Danger from Muswell Hill develoment opposite school
Mothers have spoken out against a “chaotic and unsafe” new development, with lorries reversing in and out of a building site opposite their children’s school.
Developers in Woodside Avenue are building on the former site of St Luke’s hospital, opposite St James’ Church of England Primary School and adjacent to TreeHouse school, a facility for autistic children.
The development is a joint venture between Hanover Housing Association, which is creating 161 new homes for older people, in association with housebuilder Hill.
Since September, lorries have been entering early in the morning when mothers are trying to drop off their children and returning in time for the afternoon rush.
“Does it have to be news that a child’s been injured, or, God forbid, killed, before anyone does anything?” said Jasmine Pearson, whose four and six year olds attend St James’ school.
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Mrs Pearson, who lives in Wood Vale, worries that her children do not have a sophisticated road sense and are small enough not to be seen by the HGV trucks.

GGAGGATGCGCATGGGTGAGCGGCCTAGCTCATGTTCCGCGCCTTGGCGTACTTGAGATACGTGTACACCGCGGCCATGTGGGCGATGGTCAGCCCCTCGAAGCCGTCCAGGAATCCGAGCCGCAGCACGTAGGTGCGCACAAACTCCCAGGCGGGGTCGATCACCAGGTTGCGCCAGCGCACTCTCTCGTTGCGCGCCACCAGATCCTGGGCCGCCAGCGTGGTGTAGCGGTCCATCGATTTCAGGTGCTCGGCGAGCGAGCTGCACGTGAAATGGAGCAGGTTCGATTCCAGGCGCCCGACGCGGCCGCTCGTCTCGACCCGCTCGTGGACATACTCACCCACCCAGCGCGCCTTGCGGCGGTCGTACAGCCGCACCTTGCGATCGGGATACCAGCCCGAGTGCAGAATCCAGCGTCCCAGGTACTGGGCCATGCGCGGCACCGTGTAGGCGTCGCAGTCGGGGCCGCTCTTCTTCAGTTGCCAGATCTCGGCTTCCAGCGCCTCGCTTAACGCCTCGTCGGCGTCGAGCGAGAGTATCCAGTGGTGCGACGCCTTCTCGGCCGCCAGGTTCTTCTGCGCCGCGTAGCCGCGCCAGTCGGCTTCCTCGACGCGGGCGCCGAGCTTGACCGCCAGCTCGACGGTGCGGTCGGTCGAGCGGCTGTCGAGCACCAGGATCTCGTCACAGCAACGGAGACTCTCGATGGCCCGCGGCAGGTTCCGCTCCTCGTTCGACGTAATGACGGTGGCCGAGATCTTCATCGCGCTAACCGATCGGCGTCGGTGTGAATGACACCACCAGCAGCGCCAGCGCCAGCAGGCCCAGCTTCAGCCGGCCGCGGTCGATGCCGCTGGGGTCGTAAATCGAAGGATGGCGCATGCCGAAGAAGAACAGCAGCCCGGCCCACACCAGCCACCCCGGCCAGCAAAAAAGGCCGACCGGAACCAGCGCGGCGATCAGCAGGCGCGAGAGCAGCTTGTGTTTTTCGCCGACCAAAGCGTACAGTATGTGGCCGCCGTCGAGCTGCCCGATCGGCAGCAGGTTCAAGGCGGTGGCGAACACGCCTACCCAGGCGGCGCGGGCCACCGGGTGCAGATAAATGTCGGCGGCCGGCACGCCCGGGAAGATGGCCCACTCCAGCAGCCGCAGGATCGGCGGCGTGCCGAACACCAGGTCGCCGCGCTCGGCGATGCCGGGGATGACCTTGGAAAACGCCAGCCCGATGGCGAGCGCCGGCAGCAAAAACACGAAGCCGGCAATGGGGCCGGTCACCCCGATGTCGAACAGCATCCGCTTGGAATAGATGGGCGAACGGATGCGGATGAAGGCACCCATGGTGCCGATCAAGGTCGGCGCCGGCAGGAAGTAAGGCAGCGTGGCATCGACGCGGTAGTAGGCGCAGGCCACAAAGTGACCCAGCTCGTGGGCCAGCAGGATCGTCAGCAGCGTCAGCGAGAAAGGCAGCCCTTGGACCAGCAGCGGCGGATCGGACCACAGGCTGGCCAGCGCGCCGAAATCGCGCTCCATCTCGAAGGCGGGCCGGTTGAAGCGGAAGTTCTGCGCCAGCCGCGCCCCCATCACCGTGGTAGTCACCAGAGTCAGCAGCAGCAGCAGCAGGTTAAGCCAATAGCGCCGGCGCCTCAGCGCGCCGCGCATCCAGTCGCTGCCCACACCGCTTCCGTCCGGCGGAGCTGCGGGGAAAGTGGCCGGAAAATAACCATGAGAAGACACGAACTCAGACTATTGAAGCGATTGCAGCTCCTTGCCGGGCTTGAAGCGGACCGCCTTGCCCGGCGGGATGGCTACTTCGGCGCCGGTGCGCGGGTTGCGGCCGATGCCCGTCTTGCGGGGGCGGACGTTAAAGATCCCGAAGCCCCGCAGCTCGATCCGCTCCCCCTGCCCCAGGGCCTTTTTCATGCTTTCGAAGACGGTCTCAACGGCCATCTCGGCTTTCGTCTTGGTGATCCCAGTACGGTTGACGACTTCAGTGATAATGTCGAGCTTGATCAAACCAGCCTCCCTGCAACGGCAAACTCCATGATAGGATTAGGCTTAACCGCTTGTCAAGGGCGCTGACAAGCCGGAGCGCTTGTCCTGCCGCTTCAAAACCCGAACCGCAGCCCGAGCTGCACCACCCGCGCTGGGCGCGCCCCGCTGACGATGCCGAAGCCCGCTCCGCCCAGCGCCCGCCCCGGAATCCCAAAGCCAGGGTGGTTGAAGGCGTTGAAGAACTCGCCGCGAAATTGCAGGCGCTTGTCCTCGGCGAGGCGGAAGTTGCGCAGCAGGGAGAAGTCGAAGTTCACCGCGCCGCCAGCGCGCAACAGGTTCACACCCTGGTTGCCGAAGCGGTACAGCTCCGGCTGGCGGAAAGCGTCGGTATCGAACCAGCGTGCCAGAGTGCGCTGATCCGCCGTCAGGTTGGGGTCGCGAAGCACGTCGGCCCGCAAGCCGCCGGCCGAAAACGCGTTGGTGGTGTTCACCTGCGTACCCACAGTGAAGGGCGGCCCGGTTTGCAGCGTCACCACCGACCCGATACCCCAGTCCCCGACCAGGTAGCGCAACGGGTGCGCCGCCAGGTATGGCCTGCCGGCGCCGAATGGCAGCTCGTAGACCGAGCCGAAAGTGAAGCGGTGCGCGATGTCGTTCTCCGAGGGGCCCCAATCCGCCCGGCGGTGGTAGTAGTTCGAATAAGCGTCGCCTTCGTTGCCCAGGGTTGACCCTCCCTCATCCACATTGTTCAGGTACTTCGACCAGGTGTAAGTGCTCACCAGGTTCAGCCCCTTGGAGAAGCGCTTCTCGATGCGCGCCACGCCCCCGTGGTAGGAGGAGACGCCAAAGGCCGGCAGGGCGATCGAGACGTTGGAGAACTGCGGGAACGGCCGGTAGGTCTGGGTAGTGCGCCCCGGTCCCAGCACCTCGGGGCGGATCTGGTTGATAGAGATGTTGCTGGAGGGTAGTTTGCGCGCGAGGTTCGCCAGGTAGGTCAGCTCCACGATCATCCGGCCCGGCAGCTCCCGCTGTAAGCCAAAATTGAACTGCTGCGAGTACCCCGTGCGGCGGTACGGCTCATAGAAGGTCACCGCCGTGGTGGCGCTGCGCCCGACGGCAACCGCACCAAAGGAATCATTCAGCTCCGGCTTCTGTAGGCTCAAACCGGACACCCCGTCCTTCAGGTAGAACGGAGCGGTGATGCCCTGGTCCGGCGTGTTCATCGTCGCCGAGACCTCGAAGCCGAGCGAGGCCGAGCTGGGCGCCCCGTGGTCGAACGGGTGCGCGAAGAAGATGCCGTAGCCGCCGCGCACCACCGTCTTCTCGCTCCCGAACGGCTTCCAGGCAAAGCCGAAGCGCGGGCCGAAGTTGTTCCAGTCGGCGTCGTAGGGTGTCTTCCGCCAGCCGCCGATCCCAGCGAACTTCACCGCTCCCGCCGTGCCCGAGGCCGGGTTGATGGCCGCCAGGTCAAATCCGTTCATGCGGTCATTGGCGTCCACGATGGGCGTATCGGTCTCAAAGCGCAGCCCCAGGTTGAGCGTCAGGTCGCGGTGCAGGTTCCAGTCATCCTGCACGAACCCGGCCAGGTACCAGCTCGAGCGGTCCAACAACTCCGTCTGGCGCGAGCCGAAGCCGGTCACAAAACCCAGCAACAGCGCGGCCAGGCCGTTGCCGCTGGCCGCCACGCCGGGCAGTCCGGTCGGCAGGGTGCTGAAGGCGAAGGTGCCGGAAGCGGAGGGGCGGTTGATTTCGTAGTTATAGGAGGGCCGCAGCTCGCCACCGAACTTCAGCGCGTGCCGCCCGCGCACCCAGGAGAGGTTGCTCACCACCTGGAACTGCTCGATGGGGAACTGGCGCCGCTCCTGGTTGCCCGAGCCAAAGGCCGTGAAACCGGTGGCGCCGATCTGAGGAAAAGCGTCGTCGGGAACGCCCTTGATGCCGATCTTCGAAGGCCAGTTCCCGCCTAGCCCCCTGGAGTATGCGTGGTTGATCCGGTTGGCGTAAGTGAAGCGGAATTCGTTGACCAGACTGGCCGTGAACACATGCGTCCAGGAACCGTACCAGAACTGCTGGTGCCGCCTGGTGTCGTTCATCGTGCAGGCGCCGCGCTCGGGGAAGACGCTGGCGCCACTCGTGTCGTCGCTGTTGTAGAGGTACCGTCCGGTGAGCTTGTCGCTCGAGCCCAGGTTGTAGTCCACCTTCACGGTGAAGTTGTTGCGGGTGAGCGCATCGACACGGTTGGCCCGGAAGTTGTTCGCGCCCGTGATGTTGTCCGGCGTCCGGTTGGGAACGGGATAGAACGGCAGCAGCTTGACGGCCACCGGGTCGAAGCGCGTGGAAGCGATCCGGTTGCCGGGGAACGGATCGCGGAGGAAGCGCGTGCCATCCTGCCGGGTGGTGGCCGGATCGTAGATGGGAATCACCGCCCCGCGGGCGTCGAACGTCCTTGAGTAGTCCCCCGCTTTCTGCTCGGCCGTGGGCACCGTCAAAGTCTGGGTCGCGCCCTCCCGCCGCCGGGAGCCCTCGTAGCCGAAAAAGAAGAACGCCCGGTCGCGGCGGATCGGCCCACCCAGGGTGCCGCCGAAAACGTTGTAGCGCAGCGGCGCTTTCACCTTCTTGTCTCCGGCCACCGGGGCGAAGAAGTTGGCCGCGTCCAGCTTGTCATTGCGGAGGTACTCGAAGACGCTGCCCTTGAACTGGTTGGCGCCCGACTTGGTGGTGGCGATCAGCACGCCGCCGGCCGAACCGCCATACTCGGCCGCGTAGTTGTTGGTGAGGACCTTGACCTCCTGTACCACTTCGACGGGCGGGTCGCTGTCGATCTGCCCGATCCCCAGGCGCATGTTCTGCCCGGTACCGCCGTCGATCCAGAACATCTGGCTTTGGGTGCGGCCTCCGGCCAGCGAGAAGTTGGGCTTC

Multiple parents have written to the Ham & High Broadway to describe traffic violations by the lorries, including driving on the pavement.
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“Everyday this week I have seen trucks in both directions on Woodside Avenue,” said Fiona Jones, whose children William, nine, and Alice, six, study at St James’ school.
“A site attendant regularly halts traffic in either direction at nine am so lorries can turn into or out of the site,” she continued.
“On one astonishing occasion the same attendant directed oncoming traffic to drive up the pavement in order to get past a waiting lorry whilst a group of parents and children had to wait and watch until the traffic eased.”
Mother of three Jessica McAlister says that she has contacted the council twice, the site manager on the development, the Hill’s resident liaison officer and the police.
“If something isn’t done, a child will be knocked over,” she said.
St James’ school has told the Ham&High Broadway that “we are in daily communication with Hill, a company who in the past have been cooperative and helpful although they are yet to support us in our request to stop vehicles entering and leaving the site during school peak time.”
A spokesperson for Hill has said: “The health and safety of local residents is an absolute priority for us, and we take all complaints on this issue very seriously. Hill have a strict protocol in place for deliveries to site, and are currently working with contractors to ensure that drivers stick to the agreed delivery times. We always try to minimise the impact of works wherever possible, and will continue to work with local residents to do so.”
A Haringey Council spokesperson said: “An officer from our highways team will look into these complaints.”